Garry Kasparov for president!?

by ChessBase
3/15/2004 – Is the chess #1 considering a move to becoming the Russian #1? Running a country easier than playing in Linares? Kasparov recently launched the democratic reform group Free Choice 2008 Committee. Today, the day of Putin's reelection, Kasparov gave an interview to ABC News in which he didn't deny (or confirm!) his own political aspirations.

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Kasparov in '08?

For many years Garry Kasparov has been active in Russian politics. He has also been a frequent contributor of political editorials to the Wall Street Journal since 1991. Early in 2004 he pushed things into another gear by becoming the chairman of the Free Choice 2008 Committee, a group opposing the anti-democratic activities of Russian president Vladimir Putin, who was today reelected in a landslide with virtually no opposition.

In the past week Kasparov has penned hard-hitting articles in the Journal and the UK Sunday Telegraph. (The WSJ is paid subscription only; the Telegraph editorial is here.) In both he attacks the Putin administration for jailing detractors, controlling the media, and rigging the elections. He also calls upon the Western democracies to support democracy in Russia by criticizing Putin and threatening action.

Kasparov's political activities were cast in a new light in an interview today by America's ABC News, one of the largest media organizations. The interviewer seemed far more interested in a potential Kasparov 2008 presidential candidacy than in the activities of the Free Choice 2008 Committee.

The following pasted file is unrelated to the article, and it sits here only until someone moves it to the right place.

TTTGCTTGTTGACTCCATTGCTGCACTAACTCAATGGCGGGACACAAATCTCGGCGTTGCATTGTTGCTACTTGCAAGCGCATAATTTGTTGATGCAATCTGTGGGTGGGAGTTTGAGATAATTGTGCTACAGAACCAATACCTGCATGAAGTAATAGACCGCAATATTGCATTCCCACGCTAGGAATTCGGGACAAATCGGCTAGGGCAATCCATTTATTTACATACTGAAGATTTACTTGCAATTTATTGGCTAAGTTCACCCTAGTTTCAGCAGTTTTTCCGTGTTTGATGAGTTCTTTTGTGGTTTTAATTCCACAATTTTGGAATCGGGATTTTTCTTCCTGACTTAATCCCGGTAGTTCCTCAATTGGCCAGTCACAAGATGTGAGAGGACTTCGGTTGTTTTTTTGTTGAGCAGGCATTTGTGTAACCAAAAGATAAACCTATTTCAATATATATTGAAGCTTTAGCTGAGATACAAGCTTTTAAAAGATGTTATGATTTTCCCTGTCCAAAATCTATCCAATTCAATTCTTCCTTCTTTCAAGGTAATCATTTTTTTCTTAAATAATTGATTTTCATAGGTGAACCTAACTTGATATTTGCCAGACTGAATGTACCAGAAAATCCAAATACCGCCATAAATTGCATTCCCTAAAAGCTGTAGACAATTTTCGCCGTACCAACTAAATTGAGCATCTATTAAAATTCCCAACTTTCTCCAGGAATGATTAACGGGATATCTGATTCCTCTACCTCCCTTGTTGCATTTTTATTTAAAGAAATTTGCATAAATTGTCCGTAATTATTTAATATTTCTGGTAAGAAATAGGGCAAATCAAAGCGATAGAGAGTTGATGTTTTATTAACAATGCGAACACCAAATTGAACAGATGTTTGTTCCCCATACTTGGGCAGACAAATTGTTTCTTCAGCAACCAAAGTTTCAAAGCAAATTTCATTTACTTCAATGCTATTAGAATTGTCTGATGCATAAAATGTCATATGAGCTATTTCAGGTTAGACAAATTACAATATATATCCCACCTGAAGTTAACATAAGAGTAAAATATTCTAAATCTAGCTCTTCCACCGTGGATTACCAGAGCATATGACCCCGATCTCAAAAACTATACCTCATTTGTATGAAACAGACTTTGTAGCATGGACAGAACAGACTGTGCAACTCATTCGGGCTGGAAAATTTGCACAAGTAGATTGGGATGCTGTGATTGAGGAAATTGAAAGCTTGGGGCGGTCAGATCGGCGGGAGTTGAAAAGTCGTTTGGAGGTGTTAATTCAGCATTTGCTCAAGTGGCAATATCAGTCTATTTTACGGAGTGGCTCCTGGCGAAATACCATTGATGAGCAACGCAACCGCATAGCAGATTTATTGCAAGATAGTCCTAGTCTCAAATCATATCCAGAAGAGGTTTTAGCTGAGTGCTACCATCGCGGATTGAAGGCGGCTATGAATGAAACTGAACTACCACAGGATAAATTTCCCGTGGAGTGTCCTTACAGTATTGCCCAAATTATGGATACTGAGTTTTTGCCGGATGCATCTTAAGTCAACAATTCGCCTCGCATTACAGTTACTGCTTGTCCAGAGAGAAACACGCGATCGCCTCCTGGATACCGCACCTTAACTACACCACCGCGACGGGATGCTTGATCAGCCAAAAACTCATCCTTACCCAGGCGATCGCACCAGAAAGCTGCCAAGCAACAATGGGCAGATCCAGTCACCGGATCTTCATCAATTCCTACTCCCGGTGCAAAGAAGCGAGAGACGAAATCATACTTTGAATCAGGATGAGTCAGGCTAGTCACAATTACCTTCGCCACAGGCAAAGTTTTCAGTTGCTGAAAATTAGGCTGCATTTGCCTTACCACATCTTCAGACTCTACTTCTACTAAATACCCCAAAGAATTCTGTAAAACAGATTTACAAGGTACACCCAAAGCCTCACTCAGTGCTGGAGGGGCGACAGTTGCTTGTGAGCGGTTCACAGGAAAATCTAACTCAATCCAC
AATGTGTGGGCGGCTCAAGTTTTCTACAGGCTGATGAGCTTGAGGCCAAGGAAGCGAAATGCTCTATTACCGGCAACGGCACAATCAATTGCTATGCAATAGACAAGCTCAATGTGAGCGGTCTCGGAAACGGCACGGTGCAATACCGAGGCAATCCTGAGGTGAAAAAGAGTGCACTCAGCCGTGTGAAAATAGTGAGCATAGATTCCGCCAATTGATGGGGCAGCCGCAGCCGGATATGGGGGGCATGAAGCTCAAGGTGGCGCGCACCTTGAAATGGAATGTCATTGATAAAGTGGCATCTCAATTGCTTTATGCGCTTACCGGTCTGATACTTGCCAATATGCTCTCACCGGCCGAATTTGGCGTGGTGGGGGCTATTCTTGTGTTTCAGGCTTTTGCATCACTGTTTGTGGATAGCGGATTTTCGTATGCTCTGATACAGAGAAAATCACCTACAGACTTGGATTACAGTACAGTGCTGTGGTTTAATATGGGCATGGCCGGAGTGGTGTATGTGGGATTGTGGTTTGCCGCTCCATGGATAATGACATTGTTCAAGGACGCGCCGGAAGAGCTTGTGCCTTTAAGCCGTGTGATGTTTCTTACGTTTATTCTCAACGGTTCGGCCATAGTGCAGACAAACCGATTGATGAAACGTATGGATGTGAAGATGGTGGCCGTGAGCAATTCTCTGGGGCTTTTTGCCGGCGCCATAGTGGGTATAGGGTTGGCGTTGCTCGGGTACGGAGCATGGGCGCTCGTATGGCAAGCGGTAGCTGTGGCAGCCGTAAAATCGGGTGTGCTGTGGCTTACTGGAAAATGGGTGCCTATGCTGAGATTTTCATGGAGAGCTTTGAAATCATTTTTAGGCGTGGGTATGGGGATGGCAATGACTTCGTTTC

To be honest, so are we! Kasparov deflected the questions about his own aspirations in the way of potential candidates everywhere. "Again … so far I see my goal as to guarantee Russian people in four years time will have a choice. If it happens then I will consider my next step."

This isn't the first time the words "President Kasparov" have been put together. A completely objective pundit, Garry's mother, once made a case that Russia could do worse than putting her little boy in charge.

It would definitely make the old debate about "strongest chessplaying politician ever" completely moot. Kasparov would easily top the pawn-pushing politicos usually trotted out: Andrew Bonar Law, Che Guevara, and Marshal Tito. We'd say 2008 is a bit early, but as Kasparov himself pointing out in another interview on the topic, at 40 he's a little old in the chess world but still quite young for politics!

See our recent stories on Kasparov in Russian politics here and here.


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